Counter-Strike? Research?

Eight people in the twilight, starring at eight screens, hammering their keyboards, wielding their virtual guns … and all for research purposes?

Counter-Strike is a well-known team-based first-person shooter game. Since shooting is an essential part of the game play, it has a bad image in the public. Whenever a young gunman runs amok, Counter-Strike is the first to blame for many conservative politics.

But, games, such as Counter-Strike, can be fantastic research tools. Players need to process a large amount of information as quickly as possible to be successful. For user interface researchers, this comes in handy when novel interface shall be tested in high cognitive workload situations.

In our previous work we had developed a tactile user interface that allowed sensing the location of people via the sense of touch. To test this user interface we integrated it into Counter-Strike. It gives the wearer a sense of where the team mates are at any time.

The direction of the team mate is indicated by where the vibration occurs. The distance is indicated by the number of pulses.


We conducted a study where two teams of participants compete against each other. The teams where alternately equipped with the tactile location sensing system. We found that the tactile location sensing system increased the team’s situation awareness and its performance. Despite the games high cognitive demands the participants were able to interpret the tactile cues.

And the best is … this project scored a publication at the most prestigious scientific conference on human-computer interaction: the ACM Conference on Human Factors in Computing Systems (CHI).

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Sensing your Friends’ Locations via the Sense of Touch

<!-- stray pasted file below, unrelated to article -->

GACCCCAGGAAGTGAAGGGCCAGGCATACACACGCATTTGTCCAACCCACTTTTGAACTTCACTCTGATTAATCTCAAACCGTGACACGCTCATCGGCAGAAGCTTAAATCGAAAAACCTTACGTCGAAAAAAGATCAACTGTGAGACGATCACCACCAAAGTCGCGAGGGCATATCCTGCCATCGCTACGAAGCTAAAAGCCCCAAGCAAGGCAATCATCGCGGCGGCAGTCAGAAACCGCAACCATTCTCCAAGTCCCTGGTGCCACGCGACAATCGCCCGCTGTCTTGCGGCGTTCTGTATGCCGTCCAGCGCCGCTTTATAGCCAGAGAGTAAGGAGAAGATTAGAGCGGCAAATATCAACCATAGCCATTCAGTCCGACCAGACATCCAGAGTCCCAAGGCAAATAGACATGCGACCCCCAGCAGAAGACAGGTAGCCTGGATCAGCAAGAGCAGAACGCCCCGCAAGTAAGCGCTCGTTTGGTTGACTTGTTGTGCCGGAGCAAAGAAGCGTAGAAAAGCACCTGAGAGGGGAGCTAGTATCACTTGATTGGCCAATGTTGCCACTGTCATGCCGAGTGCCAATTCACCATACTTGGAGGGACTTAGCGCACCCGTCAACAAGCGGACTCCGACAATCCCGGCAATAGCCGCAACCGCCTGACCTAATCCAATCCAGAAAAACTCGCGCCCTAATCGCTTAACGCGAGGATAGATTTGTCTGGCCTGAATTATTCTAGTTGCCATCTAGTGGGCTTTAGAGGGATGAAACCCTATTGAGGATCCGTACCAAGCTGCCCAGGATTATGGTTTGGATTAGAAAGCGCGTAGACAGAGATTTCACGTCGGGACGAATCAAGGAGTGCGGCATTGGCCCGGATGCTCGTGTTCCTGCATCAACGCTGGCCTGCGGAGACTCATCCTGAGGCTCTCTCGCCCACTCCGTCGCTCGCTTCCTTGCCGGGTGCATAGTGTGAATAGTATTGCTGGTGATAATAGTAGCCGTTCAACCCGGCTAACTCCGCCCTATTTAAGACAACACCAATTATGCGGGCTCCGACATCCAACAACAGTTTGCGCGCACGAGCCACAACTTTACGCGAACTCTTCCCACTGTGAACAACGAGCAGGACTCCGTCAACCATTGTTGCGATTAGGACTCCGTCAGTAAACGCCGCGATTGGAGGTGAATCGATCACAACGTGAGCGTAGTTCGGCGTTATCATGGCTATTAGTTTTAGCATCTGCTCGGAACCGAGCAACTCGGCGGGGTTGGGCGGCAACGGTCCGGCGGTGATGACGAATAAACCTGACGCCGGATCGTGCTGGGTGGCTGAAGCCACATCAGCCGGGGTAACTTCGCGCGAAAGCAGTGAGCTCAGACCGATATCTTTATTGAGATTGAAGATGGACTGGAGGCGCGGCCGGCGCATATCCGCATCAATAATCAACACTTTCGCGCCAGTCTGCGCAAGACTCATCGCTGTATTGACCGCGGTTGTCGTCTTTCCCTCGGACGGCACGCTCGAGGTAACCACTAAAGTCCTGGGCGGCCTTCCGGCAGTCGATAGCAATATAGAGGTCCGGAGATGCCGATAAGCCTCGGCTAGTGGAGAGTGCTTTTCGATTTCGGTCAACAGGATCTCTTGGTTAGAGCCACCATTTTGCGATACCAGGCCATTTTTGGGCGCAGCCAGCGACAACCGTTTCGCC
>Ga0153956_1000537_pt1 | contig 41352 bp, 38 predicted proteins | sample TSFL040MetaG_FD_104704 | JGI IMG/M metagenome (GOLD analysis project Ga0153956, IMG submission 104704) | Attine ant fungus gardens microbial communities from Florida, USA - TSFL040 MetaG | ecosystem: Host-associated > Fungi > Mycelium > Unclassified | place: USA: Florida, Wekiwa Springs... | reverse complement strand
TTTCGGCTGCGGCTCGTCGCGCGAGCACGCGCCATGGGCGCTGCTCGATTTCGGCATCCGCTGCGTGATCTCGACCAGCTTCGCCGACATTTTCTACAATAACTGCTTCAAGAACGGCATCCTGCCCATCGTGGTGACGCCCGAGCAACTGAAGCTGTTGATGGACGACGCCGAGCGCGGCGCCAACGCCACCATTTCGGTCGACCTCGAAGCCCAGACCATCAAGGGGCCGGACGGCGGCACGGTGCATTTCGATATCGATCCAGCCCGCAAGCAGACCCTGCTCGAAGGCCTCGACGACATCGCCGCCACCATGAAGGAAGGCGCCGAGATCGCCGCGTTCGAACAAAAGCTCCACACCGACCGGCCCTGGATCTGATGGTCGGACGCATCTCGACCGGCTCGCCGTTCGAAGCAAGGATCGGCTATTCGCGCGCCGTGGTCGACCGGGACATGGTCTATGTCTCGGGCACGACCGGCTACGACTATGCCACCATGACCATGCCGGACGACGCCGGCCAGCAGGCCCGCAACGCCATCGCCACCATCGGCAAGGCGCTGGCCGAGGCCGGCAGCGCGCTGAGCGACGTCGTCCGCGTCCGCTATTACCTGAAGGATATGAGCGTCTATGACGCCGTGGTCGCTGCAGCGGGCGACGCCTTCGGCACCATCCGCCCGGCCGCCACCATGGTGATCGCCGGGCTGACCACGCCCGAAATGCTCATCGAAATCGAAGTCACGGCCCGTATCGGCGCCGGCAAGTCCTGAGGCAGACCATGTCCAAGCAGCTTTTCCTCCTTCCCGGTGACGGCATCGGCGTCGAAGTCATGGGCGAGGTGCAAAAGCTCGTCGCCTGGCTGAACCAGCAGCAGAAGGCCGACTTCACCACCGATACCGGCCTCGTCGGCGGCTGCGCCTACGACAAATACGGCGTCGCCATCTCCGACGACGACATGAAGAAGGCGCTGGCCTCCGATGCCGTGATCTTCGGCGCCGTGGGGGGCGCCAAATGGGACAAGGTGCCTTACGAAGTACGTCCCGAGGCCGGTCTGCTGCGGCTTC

Imagine visiting a crowded place with a bunch of friends. Wouldn’t it be great to unobtrusively stay aware of where they are? Thanks to 3G, GPS, and powerful handhelds, today it is perfectly possible to share the location in such a mobile context.

A remaining problem is how to present the friends’ locations to the user. Instead of constantly pulling the device out of your pocket you might rather want to enjoy the event. The environment may be noisy and crowded, making the interaction with the device difficult in general.

We therefore developed a system that displays the location of friends via the sense of touch. Specifically, we aimed at conveying the direction and the distance of a number of friends, so the user would have a rough idea of where her/his friends are.

For communicating via the sense of touch we used a tactile belt. A tactile belt is a belt that comprises a number of vibration motors (Tactors), which are distributed all around the waist when the belt is worn. It has been demonstrated by other research groups that users can easily interpret the vibration patterns as pointing directions. If for example the front vibration motor is turned on the belt seems to point forward.